For this year’s ranking, USN&WR changed its methodology again, dialing down the credit for reputation (to just under one-third) and increasing the weight given to other statistical measures of quality, such as risk-adjusted mortality (32.5%), patient safety (things like major post-operative bleeding, 5%), and “other care-related indicators” (such as nurse-staffing, 30%). The result is that the Top Ten list – which had been about as predictable as the one chiseled on Mount Sinai – now offered some drama. In addition to UCSF and Hopkins, others that dropped included Penn (10th to 15th) and Michigan (14th to 17th); Vanderbilt, Stanford, and University of Washington fell off the list (which ends at 17) entirely. Moving up were Mass General (now number one), Pitt (from 12th to 10th), and two hospitals that had previously been off the list (NYU, now 11th, and Northwestern, now 12th).

Americans love rankings, and the hospital ranking game has become big business. Ranking is a cash cow for the rankers: when US News publishes a rankings issue (not just of hospitals but professional schools, colleges, and more), it’s a guaranteed hot seller. Rankings are also a big deal for those who get ranked. Hospitals are now ranked by at least half a dozen organizations, including Solucient (recently renamed Truven) and Healthgrades. Even the Joint Commission, which used to limit its work to hospital accreditation, has joined the ranking business. Just in the past two months, two new rankings were released, one by the business coalition The Leapfrog Group and another by Consumer Reports. Add up all the top hospitals lists and you’ll see some 500 American hospitals that can (and do, in billboards large and small) claim to be “One of the Top 100 in the Nation.”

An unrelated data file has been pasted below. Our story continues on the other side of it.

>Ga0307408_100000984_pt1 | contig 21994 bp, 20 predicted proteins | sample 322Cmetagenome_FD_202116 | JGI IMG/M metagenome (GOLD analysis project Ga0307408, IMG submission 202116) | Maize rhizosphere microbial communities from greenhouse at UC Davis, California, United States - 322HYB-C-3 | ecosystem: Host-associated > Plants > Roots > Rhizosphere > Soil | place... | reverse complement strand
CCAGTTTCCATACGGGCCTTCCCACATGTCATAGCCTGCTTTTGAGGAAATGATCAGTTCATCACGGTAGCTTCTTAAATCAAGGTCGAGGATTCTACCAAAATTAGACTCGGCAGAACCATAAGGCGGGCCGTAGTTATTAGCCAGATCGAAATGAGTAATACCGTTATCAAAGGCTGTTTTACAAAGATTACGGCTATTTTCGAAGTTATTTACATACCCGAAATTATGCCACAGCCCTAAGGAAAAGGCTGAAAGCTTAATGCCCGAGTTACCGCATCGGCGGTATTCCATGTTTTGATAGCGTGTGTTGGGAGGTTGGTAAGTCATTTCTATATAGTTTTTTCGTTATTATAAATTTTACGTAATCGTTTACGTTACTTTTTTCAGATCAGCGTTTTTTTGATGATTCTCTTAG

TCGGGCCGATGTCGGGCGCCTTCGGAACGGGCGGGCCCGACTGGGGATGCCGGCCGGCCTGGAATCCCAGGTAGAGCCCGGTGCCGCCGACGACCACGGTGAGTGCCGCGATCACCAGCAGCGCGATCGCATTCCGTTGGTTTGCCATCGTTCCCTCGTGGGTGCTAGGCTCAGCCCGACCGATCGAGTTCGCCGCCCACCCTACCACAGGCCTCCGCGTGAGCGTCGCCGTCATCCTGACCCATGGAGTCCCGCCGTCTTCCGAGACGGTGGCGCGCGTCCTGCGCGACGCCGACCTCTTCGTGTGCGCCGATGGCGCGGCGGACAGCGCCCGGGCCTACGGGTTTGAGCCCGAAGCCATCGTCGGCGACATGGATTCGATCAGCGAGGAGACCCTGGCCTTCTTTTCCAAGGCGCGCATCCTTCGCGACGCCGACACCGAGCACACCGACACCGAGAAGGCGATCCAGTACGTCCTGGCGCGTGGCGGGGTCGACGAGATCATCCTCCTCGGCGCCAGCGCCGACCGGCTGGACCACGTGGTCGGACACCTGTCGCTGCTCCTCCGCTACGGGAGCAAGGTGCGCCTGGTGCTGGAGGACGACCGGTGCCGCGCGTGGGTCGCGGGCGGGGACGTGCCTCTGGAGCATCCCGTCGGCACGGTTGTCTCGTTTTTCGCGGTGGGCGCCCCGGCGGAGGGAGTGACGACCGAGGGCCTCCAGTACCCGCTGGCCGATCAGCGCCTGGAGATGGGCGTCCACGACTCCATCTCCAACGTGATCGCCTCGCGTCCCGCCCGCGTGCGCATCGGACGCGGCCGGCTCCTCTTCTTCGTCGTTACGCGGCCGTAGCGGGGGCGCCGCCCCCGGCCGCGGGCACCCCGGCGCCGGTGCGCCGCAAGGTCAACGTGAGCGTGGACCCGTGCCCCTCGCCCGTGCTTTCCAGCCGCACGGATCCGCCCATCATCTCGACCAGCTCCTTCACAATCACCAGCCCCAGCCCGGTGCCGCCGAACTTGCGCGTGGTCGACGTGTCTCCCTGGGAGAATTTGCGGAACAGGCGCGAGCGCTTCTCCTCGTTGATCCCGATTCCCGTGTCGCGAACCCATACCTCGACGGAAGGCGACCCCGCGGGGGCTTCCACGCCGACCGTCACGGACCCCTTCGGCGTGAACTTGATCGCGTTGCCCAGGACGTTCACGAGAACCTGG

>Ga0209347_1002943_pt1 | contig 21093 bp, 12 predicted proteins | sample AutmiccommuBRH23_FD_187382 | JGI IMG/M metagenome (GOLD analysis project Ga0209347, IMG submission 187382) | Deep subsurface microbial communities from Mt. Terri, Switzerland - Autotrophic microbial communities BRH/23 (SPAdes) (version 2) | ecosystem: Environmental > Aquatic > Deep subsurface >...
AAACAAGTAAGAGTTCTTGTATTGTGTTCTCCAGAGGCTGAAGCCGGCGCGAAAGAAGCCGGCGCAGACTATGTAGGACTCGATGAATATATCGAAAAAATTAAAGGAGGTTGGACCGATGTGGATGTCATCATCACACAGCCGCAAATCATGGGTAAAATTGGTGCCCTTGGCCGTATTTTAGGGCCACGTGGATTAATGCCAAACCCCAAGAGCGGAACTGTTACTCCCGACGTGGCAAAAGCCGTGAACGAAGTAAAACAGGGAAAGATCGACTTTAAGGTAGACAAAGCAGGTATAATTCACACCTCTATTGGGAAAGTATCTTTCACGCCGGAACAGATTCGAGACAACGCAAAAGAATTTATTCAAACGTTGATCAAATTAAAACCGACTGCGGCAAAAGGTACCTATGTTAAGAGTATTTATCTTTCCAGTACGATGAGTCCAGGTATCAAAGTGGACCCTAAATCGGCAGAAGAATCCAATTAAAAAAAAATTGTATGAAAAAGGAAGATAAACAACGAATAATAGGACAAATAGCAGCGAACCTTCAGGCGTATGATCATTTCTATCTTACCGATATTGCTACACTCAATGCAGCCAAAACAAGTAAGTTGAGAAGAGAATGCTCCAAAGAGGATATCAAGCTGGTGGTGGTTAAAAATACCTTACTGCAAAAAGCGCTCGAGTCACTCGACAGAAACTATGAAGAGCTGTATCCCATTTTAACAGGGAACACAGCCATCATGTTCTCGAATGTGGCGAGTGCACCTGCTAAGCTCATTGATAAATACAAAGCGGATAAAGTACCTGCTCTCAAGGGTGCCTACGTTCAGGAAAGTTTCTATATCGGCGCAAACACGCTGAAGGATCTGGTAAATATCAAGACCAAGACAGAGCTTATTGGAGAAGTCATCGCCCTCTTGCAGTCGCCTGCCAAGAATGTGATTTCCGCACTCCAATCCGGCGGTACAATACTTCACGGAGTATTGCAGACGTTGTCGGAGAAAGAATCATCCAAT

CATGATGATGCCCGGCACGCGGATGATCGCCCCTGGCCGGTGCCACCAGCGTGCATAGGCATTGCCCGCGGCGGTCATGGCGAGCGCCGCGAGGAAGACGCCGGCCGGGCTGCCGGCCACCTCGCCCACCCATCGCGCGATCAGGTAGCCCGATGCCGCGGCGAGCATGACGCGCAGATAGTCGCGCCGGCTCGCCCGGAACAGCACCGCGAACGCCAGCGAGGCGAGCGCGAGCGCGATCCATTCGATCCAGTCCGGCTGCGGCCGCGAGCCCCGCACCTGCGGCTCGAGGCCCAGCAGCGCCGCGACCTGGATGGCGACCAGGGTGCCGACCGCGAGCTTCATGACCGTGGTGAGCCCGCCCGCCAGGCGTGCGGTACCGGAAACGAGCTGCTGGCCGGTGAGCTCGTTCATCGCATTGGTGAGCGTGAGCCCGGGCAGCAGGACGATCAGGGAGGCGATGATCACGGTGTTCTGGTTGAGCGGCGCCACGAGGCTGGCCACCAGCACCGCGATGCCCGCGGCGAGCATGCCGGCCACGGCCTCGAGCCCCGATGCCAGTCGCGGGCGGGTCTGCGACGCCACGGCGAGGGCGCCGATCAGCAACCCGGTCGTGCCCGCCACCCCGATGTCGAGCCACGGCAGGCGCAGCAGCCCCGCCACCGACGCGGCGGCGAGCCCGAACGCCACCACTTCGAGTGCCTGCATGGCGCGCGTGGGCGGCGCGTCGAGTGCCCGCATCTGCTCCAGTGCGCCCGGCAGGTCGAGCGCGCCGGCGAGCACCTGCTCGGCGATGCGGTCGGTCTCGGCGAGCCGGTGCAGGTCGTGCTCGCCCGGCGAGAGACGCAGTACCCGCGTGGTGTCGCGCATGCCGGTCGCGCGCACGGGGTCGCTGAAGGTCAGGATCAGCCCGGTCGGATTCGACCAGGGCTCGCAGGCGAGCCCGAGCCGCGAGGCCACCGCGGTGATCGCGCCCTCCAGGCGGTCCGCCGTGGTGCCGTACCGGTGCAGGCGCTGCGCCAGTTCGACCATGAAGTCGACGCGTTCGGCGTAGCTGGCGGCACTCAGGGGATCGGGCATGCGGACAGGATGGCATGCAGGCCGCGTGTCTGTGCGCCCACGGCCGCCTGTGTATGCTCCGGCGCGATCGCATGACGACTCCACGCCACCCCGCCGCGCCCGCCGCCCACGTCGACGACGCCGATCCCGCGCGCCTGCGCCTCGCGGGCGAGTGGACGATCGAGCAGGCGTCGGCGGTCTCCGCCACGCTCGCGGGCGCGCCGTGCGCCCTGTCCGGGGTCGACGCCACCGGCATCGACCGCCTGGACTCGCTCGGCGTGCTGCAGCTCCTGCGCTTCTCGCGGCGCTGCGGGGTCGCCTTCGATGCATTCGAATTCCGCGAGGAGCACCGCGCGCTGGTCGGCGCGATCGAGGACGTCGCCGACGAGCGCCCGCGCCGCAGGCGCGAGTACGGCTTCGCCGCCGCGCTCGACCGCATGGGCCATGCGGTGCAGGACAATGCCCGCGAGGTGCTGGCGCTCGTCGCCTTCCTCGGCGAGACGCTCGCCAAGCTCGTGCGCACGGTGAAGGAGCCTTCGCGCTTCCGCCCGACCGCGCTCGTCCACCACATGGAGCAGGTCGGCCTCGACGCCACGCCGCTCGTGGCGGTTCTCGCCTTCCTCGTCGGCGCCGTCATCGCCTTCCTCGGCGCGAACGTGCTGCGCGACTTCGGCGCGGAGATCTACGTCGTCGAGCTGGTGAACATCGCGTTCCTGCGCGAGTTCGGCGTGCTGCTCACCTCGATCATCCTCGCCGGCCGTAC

Importantly, the evidence that patients use these rankings to make choices about where to receive their care is limited (Bill Clinton famously choose a “poorly ranked,” on outcomes at least, heart surgeon for his heart bypass operation, based on the surgeon’s reputation). Yet there is no question that good results are touted widely and disappointing results lead to significant soul searching, changes in resource allocation, and even some real improvements. After our Golda Meir moment in 2003, my hospital utterly transformed its approach to quality, safety, and patient experience, and we have made amazing strides (including, you’ll be pleased to know, in our pneumovax rate). Without question, UCSF is a far better hospital today than it was then, and I don’t think that would have happened without public reporting and rankings. The fact that a few of our peer hospitals moved the needle even farther than we did, as reflected in this year’s USN&WR list, will motivate us to do still better.